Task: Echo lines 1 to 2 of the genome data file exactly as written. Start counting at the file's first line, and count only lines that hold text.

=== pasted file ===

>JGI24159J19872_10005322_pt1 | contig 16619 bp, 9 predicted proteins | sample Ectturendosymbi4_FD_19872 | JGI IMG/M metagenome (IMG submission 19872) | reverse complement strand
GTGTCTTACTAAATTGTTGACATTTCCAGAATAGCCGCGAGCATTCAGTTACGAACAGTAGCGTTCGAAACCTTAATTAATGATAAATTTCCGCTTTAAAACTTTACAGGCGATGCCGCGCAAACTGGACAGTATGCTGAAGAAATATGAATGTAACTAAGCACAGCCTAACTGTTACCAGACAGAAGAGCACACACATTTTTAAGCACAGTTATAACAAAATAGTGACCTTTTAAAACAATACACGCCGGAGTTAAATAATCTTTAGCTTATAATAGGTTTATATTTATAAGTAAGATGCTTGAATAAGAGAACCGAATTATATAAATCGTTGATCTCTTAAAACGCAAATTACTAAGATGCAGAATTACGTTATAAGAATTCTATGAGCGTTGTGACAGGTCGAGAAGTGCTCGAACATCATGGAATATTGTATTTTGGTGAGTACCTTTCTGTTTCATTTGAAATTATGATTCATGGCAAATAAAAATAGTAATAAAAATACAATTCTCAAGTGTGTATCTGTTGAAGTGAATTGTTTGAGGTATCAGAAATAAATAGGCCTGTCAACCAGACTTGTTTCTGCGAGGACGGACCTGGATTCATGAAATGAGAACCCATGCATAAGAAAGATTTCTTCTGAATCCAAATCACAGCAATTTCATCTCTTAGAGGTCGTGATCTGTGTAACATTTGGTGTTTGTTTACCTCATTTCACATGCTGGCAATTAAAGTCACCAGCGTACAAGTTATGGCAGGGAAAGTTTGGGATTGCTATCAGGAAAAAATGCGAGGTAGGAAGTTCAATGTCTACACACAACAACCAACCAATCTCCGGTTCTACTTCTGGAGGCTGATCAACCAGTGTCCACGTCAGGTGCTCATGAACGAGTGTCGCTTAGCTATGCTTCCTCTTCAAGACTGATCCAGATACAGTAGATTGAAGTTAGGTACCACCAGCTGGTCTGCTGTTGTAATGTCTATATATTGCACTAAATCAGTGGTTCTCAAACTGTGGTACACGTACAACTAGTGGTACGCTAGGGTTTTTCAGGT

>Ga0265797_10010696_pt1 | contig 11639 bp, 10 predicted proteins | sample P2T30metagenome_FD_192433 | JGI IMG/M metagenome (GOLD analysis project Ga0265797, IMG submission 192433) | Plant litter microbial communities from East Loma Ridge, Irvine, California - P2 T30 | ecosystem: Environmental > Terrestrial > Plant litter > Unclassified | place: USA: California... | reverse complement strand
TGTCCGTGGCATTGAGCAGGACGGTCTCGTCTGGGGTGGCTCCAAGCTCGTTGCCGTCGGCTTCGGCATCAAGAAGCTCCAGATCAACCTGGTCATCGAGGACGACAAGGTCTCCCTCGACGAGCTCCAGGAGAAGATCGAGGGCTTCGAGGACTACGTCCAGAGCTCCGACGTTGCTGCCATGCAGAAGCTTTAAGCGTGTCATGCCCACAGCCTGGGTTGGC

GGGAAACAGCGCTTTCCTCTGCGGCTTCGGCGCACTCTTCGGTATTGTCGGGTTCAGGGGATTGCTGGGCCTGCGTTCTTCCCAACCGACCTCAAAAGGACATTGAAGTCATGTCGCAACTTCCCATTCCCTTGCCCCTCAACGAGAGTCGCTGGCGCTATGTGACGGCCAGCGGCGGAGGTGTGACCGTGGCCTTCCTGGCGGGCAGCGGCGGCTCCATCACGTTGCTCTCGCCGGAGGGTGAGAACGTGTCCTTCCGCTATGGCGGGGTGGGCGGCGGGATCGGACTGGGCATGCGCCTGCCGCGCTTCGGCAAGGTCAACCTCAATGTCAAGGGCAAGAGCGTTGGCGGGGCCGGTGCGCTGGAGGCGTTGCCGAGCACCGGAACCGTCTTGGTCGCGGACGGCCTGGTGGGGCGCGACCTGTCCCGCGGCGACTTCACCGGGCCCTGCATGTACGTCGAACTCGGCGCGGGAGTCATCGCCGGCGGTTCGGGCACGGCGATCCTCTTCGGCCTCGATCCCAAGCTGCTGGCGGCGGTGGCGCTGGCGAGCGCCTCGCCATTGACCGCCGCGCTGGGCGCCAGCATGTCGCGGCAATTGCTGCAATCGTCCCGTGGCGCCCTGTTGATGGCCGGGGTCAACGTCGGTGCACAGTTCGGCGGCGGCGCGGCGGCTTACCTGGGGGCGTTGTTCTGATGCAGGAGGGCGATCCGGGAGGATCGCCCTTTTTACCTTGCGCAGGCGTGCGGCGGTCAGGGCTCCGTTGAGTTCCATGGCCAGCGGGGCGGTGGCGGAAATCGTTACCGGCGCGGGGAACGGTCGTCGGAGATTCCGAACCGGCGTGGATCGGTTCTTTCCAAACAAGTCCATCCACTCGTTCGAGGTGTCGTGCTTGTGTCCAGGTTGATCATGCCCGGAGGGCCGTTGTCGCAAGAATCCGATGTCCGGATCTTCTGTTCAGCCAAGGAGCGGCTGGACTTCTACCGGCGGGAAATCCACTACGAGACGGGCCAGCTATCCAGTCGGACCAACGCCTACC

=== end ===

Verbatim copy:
>JGI24159J19872_10005322_pt1 | contig 16619 bp, 9 predicted proteins | sample Ectturendosymbi4_FD_19872 | JGI IMG/M metagenome (IMG submission 19872) | reverse complement strand
GTGTCTTACTAAATTGTTGACATTTCCAGAATAGCCGCGAGCATTCAGTTACGAACAGTAGCGTTCGAAACCTTAATTAATGATAAATTTCCGCTTTAAAACTTTACAGGCGATGCCGCGCAAACTGGACAGTATGCTGAAGAAATATGAATGTAACTAAGCACAGCCTAACTGTTACCAGACAGAAGAGCACACACATTTTTAAGCACAGTTATAACAAAATAGTGACCTTTTAAAACAATACACGCCGGAGTTAAATAATCTTTAGCTTATAATAGGTTTATATTTATAAGTAAGATGCTTGAATAAGAGAACCGAATTATATAAATCGTTGATCTCTTAAAACGCAAATTACTAAGATGCAGAATTACGTTATAAGAATTCTATGAGCGTTGTGACAGGTCGAGAAGTGCTCGAACATCATGGAATATTGTATTTTGGTGAGTACCTTTCTGTTTCATTTGAAATTATGATTCATGGCAAATAAAAATAGTAATAAAAATACAATTCTCAAGTGTGTATCTGTTGAAGTGAATTGTTTGAGGTATCAGAAATAAATAGGCCTGTCAACCAGACTTGTTTCTGCGAGGACGGACCTGGATTCATGAAATGAGAACCCATGCATAAGAAAGATTTCTTCTGAATCCAAATCACAGCAATTTCATCTCTTAGAGGTCGTGATCTGTGTAACATTTGGTGTTTGTTTACCTCATTTCACATGCTGGCAATTAAAGTCACCAGCGTACAAGTTATGGCAGGGAAAGTTTGGGATTGCTATCAGGAAAAAATGCGAGGTAGGAAGTTCAATGTCTACACACAACAACCAACCAATCTCCGGTTCTACTTCTGGAGGCTGATCAACCAGTGTCCACGTCAGGTGCTCATGAACGAGTGTCGCTTAGCTATGCTTCCTCTTCAAGACTGATCCAGATACAGTAGATTGAAGTTAGGTACCACCAGCTGGTCTGCTGTTGTAATGTCTATATATTGCACTAAATCAGTGGTTCTCAAACTGTGGTACACGTACAACTAGTGGTACGCTAGGGTTTTTCAGGT